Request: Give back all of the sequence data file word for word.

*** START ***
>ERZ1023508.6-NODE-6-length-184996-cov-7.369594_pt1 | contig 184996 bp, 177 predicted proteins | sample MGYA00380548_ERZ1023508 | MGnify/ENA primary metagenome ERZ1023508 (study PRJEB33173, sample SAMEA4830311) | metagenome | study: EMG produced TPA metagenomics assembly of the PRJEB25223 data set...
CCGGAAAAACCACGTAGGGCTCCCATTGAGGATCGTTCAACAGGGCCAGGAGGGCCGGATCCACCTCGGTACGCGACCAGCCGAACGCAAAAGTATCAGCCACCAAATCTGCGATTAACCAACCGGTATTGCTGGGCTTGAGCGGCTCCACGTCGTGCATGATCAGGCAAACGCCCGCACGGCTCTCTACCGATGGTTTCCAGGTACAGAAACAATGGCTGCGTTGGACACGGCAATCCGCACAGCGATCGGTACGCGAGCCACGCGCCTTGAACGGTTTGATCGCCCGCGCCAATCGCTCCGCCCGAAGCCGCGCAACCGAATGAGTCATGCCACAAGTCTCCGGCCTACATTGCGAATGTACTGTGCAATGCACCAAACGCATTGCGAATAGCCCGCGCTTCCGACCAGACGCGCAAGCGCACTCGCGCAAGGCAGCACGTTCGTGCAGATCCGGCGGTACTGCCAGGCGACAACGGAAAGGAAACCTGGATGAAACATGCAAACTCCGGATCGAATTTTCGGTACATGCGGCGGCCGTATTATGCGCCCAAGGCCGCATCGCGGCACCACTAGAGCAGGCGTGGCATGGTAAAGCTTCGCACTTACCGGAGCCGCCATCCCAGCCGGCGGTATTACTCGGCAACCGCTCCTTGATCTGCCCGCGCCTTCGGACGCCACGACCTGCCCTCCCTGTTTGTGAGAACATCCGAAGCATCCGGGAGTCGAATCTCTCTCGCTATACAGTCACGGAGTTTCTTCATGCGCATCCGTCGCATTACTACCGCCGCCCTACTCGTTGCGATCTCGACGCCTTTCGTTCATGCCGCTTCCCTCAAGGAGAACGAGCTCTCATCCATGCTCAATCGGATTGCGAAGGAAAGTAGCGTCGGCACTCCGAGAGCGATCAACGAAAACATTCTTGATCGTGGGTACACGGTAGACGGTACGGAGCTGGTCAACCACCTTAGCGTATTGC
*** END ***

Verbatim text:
>ERZ1023508.6-NODE-6-length-184996-cov-7.369594_pt1 | contig 184996 bp, 177 predicted proteins | sample MGYA00380548_ERZ1023508 | MGnify/ENA primary metagenome ERZ1023508 (study PRJEB33173, sample SAMEA4830311) | metagenome | study: EMG produced TPA metagenomics assembly of the PRJEB25223 data set...
CCGGAAAAACCACGTAGGGCTCCCATTGAGGATCGTTCAACAGGGCCAGGAGGGCCGGATCCACCTCGGTACGCGACCAGCCGAACGCAAAAGTATCAGCCACCAAATCTGCGATTAACCAACCGGTATTGCTGGGCTTGAGCGGCTCCACGTCGTGCATGATCAGGCAAACGCCCGCACGGCTCTCTACCGATGGTTTCCAGGTACAGAAACAATGGCTGCGTTGGACACGGCAATCCGCACAGCGATCGGTACGCGAGCCACGCGCCTTGAACGGTTTGATCGCCCGCGCCAATCGCTCCGCCCGAAGCCGCGCAACCGAATGAGTCATGCCACAAGTCTCCGGCCTACATTGCGAATGTACTGTGCAATGCACCAAACGCATTGCGAATAGCCCGCGCTTCCGACCAGACGCGCAAGCGCACTCGCGCAAGGCAGCACGTTCGTGCAGATCCGGCGGTACTGCCAGGCGACAACGGAAAGGAAACCTGGATGAAACATGCAAACTCCGGATCGAATTTTCGGTACATGCGGCGGCCGTATTATGCGCCCAAGGCCGCATCGCGGCACCACTAGAGCAGGCGTGGCATGGTAAAGCTTCGCACTTACCGGAGCCGCCATCCCAGCCGGCGGTATTACTCGGCAACCGCTCCTTGATCTGCCCGCGCCTTCGGACGCCACGACCTGCCCTCCCTGTTTGTGAGAACATCCGAAGCATCCGGGAGTCGAATCTCTCTCGCTATACAGTCACGGAGTTTCTTCATGCGCATCCGTCGCATTACTACCGCCGCCCTACTCGTTGCGATCTCGACGCCTTTCGTTCATGCCGCTTCCCTCAAGGAGAACGAGCTCTCATCCATGCTCAATCGGATTGCGAAGGAAAGTAGCGTCGGCACTCCGAGAGCGATCAACGAAAACATTCTTGATCGTGGGTACACGGTAGACGGTACGGAGCTGGTCAACCACCTTAGCGTATTGC